The American healthcare system is rotten to its core: the country spends about twice as much on healthcare as other developed countries, and gets worse outcomes. This book by a surgeon and public health researcher examines what’s wrong with the healthcare system. In short, the free market brings prices down only with transparency and consumers being able to shop around for the best deal, otherwise the market fails and the price becomes “whatever the patient is able to pay” rather than how much it costs to provide the service.
It’s often impossible to know how much a treatment will cost until after it’s been done, and then the hospital is allowed to charge however much it wants. The prices vary from hospital to hospital and from patient to patient, sometimes people are charged up to 20x the fair price (what Medicare pays). They claim that nobody actually pays the full price, but a lot of people do. In the town of Carlsbad, Texas, the hospital routinely sues their low-income patients for the full inflated amount, and their wages are garnished for years to pay the bill.
There are many agents in the system incentivized to sell as much medical care as possible, for their own financial gain, rather than what the patient needs. There are health fairs marketed as early detection of health issues, but really making bogus diagnoses and selling unnecessary treatments. Many doctors prescribe expensive and unnecessary procedures that are profitable, like a balloon sinus thing that doesn’t work and costs $21,000. All sorts of middlemen like for health insurance or pharmaceuticals get kickbacks for selling the most expensive product, while the consumer isn’t aware of the margins and the true cost.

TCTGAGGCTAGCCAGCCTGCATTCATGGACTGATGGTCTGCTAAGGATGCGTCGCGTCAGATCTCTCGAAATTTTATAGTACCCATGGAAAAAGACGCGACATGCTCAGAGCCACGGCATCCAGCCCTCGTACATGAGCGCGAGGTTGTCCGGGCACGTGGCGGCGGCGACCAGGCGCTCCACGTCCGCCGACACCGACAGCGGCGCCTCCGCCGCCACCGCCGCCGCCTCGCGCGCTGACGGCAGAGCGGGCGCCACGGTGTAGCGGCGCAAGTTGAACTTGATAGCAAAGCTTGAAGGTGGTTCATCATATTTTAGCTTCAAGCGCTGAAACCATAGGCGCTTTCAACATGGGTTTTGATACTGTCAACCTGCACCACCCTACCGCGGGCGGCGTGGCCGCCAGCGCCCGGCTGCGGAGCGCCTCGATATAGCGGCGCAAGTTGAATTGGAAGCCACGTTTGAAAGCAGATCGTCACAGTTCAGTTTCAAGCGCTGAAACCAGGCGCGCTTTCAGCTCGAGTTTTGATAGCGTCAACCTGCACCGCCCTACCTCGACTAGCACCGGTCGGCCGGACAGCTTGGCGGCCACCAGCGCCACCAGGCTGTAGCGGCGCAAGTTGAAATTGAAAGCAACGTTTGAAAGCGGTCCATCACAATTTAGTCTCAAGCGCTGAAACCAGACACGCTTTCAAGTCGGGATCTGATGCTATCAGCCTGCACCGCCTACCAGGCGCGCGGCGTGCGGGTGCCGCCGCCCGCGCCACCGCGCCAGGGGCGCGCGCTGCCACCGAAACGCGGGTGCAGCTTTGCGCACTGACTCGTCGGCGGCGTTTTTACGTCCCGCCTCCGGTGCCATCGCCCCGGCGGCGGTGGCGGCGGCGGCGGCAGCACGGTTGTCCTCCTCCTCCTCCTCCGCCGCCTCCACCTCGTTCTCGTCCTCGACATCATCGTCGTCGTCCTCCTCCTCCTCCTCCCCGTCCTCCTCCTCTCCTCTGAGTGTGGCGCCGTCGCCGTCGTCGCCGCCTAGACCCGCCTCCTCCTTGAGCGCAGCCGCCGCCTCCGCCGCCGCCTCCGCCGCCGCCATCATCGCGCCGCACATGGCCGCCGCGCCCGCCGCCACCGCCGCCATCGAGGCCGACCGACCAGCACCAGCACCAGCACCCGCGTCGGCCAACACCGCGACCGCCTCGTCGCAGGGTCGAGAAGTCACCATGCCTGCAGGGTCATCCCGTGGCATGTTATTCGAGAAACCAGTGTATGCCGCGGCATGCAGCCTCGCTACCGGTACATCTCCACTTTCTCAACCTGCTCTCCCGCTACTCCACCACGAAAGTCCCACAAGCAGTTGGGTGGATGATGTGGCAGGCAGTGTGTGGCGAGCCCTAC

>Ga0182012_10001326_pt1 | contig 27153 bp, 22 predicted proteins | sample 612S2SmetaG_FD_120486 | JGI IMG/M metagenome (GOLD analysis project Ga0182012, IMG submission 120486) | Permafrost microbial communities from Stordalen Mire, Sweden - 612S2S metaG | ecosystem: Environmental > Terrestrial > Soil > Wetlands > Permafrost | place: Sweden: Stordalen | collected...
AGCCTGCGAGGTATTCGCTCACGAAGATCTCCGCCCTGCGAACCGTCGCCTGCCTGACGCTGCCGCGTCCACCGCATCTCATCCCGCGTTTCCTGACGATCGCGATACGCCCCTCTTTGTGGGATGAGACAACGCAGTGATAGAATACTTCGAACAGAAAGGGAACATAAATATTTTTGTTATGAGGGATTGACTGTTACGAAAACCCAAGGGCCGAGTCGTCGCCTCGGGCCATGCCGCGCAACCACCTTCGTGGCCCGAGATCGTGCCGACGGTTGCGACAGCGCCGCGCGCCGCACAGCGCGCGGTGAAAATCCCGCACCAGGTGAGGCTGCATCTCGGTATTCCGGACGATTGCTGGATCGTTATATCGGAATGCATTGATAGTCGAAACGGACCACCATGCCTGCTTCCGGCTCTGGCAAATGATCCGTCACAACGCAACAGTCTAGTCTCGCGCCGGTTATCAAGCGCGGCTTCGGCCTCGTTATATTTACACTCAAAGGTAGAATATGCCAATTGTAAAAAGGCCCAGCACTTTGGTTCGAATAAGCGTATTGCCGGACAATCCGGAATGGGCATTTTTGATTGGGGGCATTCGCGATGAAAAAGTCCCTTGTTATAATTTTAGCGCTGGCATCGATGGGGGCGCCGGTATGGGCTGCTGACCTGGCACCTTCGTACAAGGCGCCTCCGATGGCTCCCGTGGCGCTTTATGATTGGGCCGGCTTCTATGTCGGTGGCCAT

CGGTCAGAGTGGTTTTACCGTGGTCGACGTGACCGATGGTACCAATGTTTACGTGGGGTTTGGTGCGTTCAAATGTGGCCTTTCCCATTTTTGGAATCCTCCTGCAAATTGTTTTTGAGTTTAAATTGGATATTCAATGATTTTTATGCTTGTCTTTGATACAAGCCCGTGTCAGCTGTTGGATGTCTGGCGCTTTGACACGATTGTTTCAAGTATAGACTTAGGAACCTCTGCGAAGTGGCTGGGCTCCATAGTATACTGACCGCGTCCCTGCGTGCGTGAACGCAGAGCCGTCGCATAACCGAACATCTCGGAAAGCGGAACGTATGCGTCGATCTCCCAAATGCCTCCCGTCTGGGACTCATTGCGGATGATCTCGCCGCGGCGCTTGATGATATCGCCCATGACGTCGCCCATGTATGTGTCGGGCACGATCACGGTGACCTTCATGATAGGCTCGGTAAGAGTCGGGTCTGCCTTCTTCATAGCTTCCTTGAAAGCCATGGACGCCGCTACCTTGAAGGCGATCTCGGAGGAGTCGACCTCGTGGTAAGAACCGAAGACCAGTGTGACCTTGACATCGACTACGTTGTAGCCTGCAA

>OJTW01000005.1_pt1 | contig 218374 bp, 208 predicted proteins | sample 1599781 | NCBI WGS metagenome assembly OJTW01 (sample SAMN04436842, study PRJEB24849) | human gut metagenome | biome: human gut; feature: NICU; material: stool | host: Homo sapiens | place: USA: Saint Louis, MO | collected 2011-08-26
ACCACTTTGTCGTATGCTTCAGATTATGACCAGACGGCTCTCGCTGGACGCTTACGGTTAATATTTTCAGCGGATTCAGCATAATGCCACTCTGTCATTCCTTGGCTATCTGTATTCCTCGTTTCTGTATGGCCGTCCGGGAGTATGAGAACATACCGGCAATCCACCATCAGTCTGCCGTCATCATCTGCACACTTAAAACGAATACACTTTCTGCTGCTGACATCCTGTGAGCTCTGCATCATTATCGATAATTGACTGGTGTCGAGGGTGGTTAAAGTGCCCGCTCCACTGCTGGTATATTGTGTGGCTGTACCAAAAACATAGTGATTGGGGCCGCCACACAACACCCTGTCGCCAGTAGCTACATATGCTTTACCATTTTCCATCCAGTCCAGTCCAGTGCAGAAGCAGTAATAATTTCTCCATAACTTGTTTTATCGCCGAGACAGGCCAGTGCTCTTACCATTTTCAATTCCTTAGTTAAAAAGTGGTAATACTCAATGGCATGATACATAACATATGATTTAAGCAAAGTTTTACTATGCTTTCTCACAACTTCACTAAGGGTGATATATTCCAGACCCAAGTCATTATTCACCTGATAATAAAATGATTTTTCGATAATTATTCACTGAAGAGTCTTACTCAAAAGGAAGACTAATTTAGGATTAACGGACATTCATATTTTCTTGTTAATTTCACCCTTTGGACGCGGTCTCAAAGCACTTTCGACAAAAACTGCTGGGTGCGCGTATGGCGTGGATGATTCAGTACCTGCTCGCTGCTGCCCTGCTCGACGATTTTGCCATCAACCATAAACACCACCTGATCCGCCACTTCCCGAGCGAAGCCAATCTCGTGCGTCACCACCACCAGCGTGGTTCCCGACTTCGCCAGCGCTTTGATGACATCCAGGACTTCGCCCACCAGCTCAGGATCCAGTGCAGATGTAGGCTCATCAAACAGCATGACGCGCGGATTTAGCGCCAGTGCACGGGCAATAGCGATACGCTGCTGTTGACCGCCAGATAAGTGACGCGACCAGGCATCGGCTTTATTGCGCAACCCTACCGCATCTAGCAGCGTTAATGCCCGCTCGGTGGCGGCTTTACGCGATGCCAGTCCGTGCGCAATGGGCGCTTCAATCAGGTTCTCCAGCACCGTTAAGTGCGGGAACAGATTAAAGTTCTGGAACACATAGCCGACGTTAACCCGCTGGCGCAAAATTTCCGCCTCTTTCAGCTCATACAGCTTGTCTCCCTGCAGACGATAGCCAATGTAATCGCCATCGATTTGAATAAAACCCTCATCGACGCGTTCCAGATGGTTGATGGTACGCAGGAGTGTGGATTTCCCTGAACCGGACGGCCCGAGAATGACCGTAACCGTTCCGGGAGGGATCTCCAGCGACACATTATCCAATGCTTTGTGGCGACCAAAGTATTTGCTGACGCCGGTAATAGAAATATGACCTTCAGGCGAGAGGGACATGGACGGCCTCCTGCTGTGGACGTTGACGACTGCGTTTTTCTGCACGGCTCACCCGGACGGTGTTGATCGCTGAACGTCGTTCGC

One thing that the book doesn’t really cover is how did America’s healthcare system get so messed up, and other models of healthcare around the world: to what extent do they avoid the problems with American healthcare? I’m curious about how Canada, China, and Europe’s healthcare systems compare, and if they have their own issues. Since there are so many systemic problems, there’s likely no easy solutions.
The author launched one interesting initiative though: using data to track doctors that prescribe certain treatments at an above-reasonable rate. Maybe it’s truly appropriate for 5% of patients, and if the doctor prescribes it for 80% of patients, then something is wrong — but you must use aggregate data and not individual cases to find these doctors. Some suggestions are quite naive though, like just treating patients better. It’s naive because the author only considers the healthcare perspective, and not from an economics perspective of designing the right incentive systems to make it happen.